Mikaela Shiffrin gets 2020-21 World Cup slate | VailDaily.com

Mikaela Shiffrin gets 2020-21 World Cup slate

Saalbach, Austria, named for 2025 worlds

The International Ski Federation rubber-stamped the 2020-21 season on Saturday, and the FIS World Alpine Ski Championships are in Cortina, Italy, next February. Will Mikaela Shiffrin five-peat in slalom?
Giovanni Auletta | AP file photo

The International Ski Federation announced on Saturday that Saalbach, Austria, will host the FIS Alpine World Ski Championships in 2025.

Saalbach beat out Garmisch, Germany, and Crans Montana, Switzerland, and last hosted the championships in 1993. Austria will be hosting worlds for the first time in 12 years (Schladming, 2013), which is an eternity for the Land of Mountains.

This will be the ninth time Austria, the premier ski power in the world, is doing the honors since the event started in 1931.

The 2021 worlds are in Cortina, Italy, in February and Courchevel-Meribel, France, takes its turn in 2023. The United States has only hosted four times with Aspen in 1950 and Vail/Beaver Creek in 1989, 1999 and 2015.

Also on Saturday, FIS officially set its schedule for the 2020-21 World Cup season. While previously announced, there will be no North American stops due to COVID-19 on the tour. That includes the usual Birds of Prey men’s stop in Beaver Creek as well as visits to Lake Louise, Alberta, (men and women) and Killington, Vermont (women).


Killington is a particular favorite of Mikaela Shiffrin. Not only are the races there the only on American snow, but she went to nearby Burke Academy.

After the traditional giant slalom opener in Soelden, Austria, on Oct. 17, the season starts in earnest with a parallel event in Lech/Zurs, Austria (Nov. 13). On what would be Killington weekend, the ladies are in Levi, Finland, for two slaloms (Nov. 21-22).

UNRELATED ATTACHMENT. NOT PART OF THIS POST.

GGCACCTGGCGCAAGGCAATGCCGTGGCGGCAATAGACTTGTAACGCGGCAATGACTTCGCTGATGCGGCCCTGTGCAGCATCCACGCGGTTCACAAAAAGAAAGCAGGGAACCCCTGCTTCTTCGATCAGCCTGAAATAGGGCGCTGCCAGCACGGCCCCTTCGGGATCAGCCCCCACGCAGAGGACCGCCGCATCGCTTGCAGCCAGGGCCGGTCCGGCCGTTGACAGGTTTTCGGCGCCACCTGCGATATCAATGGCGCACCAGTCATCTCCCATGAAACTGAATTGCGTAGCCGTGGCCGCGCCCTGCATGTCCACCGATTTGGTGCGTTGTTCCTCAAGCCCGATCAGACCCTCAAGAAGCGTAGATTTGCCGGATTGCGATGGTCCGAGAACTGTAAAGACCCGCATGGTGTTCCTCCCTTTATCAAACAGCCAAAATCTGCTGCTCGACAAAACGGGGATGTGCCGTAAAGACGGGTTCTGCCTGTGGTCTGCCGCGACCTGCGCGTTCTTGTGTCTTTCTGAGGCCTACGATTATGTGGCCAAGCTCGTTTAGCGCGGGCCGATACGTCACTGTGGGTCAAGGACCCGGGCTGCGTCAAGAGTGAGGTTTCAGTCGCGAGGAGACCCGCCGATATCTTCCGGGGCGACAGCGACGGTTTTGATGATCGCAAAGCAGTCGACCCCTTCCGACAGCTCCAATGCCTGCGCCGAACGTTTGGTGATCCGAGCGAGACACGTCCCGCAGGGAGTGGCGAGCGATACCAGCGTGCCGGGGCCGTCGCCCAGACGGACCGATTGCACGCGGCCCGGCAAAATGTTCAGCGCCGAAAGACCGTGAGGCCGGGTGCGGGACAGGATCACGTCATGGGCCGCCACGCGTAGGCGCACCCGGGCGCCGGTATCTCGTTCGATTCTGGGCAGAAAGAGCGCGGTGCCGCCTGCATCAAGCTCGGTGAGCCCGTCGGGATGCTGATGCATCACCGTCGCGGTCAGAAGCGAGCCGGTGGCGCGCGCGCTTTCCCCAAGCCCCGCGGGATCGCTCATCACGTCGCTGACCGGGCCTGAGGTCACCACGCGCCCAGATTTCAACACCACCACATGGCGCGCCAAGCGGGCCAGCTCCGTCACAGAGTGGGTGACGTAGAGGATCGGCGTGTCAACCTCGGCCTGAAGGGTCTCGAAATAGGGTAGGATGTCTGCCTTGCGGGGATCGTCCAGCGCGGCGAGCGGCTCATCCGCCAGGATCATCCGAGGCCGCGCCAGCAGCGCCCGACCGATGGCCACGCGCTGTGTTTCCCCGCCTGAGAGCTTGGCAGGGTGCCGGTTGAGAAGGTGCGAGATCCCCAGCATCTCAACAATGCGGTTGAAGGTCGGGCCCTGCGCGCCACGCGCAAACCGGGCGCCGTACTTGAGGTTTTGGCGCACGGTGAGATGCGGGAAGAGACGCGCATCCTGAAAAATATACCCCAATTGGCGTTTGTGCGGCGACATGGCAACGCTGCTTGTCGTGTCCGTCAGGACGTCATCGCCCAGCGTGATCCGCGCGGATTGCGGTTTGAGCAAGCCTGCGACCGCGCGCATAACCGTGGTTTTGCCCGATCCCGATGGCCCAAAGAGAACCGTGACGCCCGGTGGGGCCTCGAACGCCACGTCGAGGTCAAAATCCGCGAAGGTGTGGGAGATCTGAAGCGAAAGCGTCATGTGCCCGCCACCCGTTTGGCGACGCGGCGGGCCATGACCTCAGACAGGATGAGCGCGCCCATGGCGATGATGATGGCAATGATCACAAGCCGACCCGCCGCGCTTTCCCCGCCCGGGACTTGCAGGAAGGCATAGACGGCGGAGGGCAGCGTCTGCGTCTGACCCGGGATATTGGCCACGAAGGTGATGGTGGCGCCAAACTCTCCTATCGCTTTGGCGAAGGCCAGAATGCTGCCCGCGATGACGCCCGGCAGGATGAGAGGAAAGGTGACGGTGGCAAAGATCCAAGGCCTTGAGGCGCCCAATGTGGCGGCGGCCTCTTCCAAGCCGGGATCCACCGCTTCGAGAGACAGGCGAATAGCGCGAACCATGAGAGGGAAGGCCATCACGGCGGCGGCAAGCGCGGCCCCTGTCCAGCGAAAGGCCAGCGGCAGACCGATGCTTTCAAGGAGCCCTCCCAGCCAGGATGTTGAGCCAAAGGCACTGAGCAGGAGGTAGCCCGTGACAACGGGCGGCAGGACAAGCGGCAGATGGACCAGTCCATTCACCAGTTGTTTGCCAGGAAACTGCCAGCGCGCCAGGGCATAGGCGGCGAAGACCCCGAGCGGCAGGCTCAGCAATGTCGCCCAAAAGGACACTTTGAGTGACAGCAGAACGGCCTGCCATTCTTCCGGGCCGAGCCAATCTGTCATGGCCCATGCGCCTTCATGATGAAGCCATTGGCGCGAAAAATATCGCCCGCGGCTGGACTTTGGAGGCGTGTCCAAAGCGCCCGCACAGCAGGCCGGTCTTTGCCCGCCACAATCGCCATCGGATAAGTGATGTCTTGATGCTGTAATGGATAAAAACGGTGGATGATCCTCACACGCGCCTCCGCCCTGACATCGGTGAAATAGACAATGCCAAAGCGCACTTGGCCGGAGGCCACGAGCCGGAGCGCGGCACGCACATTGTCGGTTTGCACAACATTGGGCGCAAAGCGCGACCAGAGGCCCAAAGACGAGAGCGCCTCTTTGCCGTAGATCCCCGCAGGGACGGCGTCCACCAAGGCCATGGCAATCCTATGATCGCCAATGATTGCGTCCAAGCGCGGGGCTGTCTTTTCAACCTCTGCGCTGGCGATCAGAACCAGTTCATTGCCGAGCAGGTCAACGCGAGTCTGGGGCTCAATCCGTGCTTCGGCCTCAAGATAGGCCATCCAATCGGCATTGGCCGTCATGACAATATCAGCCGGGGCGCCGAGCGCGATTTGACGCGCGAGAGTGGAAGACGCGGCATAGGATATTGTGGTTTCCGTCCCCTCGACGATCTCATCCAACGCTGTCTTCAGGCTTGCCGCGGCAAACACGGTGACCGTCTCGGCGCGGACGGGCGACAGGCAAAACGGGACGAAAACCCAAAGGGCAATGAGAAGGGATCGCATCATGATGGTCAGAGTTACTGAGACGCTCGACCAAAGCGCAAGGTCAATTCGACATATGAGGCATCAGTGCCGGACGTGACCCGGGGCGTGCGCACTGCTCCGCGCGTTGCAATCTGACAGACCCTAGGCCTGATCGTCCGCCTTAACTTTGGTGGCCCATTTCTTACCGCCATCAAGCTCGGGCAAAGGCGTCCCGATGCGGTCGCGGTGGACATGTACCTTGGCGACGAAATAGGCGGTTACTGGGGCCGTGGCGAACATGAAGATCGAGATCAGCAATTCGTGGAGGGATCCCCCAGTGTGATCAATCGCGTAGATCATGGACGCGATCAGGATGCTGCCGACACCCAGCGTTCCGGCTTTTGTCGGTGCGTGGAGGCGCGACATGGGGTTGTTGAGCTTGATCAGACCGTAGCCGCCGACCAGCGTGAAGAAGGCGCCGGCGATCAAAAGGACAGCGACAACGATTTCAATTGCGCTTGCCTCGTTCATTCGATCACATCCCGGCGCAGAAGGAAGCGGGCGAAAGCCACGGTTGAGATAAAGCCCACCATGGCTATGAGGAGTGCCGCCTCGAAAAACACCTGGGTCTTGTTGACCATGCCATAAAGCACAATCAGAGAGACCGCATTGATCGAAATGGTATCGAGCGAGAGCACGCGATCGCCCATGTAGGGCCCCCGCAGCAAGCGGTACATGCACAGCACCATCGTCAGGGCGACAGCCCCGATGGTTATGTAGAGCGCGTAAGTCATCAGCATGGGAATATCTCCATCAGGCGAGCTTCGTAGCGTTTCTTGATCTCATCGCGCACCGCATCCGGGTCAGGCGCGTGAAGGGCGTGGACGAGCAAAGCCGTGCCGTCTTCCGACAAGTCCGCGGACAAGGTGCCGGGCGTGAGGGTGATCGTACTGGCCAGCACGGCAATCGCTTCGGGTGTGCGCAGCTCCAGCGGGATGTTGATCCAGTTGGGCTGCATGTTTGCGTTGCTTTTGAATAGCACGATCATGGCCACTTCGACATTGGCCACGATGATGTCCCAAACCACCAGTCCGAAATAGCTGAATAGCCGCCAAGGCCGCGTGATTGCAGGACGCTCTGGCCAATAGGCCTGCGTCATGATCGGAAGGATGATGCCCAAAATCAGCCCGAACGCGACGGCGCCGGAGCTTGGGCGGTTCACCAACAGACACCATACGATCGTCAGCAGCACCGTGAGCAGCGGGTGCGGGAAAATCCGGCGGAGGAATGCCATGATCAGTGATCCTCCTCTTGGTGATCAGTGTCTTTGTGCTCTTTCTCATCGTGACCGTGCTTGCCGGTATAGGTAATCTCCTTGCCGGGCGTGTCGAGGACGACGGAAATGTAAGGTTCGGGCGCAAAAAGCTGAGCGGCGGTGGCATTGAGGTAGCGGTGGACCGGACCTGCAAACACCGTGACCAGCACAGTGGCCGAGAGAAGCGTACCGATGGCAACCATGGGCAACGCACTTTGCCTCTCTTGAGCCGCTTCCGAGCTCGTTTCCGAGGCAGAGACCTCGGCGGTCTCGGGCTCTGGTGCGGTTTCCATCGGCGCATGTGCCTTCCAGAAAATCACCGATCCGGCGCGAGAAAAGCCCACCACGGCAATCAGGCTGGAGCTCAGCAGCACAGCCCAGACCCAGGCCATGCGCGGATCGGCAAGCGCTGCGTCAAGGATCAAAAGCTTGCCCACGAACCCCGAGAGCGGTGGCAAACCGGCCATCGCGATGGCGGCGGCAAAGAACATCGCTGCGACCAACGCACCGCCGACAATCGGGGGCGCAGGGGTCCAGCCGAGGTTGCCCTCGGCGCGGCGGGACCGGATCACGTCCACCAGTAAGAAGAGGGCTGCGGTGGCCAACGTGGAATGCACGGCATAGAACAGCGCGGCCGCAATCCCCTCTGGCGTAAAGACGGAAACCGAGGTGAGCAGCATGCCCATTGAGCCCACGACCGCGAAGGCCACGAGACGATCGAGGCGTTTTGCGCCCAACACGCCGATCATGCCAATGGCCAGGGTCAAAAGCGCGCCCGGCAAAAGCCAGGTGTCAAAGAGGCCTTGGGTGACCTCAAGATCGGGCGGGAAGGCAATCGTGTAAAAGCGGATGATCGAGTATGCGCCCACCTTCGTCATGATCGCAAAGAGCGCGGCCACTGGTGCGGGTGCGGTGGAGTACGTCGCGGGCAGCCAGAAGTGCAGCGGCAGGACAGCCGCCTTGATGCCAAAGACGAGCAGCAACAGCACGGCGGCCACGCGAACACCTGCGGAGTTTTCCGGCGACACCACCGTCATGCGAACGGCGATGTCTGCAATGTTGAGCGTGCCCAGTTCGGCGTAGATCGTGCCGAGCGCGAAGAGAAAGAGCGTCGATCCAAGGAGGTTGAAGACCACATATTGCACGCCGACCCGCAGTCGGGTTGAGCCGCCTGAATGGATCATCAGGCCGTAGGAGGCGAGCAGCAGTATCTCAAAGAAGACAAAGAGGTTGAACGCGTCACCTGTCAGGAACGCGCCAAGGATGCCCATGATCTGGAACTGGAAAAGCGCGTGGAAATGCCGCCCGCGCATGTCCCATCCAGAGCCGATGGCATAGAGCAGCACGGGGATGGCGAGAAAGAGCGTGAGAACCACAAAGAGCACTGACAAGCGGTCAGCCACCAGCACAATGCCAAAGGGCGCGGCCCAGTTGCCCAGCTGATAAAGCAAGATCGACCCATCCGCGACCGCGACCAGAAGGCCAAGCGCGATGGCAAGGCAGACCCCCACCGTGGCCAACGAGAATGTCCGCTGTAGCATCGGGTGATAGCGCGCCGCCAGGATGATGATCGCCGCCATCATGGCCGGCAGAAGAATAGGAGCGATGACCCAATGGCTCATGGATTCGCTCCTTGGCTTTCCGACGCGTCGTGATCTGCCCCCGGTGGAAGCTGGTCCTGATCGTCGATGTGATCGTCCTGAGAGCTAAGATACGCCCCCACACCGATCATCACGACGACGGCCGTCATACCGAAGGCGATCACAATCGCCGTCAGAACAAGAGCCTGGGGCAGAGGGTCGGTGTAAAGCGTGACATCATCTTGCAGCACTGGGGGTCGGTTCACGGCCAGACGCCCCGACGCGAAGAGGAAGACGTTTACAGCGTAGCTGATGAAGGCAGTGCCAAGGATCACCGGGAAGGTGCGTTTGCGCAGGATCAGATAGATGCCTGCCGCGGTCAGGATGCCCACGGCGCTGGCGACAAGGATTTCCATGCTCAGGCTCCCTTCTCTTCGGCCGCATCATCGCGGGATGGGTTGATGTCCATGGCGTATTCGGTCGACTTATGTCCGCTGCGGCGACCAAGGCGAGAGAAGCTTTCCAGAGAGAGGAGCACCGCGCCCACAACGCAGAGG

The first speed of the year is now in St. Moritz, Switzerland, Dec. 5-6, when the ladies would usually be in Lake Louise and the men in Beaver Creek.

Fun with numbers

With the slate out, some observations:

  • Advantage tech racers: There are only 15 speed events and 19 tech races.
  • Shiffrin has won at every site hosting a World Cup giant slalom or slalom this season, except for Lech/Zurs, which has not hosted the circuit since December 1994. Shiffrin was born March 13, 1995.
  • Shiffrin has four World Cup wins each in Levi, Courchevel, Semmering, Austria, Zagreb, Croatia, and Maribor, Slovenia, all stops on the white circus this season. Madame also has won four times in Are, Sweden, thrice on the World Cup and once at worlds in 2019.
  • Speaking of words, Shiffrin has never competed in a World Cup tech event in Cortina. The Italian resort is traditionally a speed stop for the ladies. Nonetheless, Shiffrin won super-G there on Jan. 20, 2019. While her focus during the championships is usually GS and slalom (she’s won this discipline in 2013, 2015, 2017 and 2019), she should be set up to compete in speed, if she so chooses.
  • What about China? The women are scheduled to head out to Yanqing after worlds for a downhill and a super-G. This is relevant for Shiffrin because it’s the much-delayed test event for the 2022 Winter Olympics. While post-worlds is generally a bit of rest time for Shiffrin, this might be a go because she seems to like Olympic medals (gold in slalom in 2014 and a win in GS in 2018).
  • World Cup finals are in Lenzerheide, Switzerland. The last two times this course hosted finals in 2013 and 2014, some woman named Shiffrin won the slalom to close out the season.

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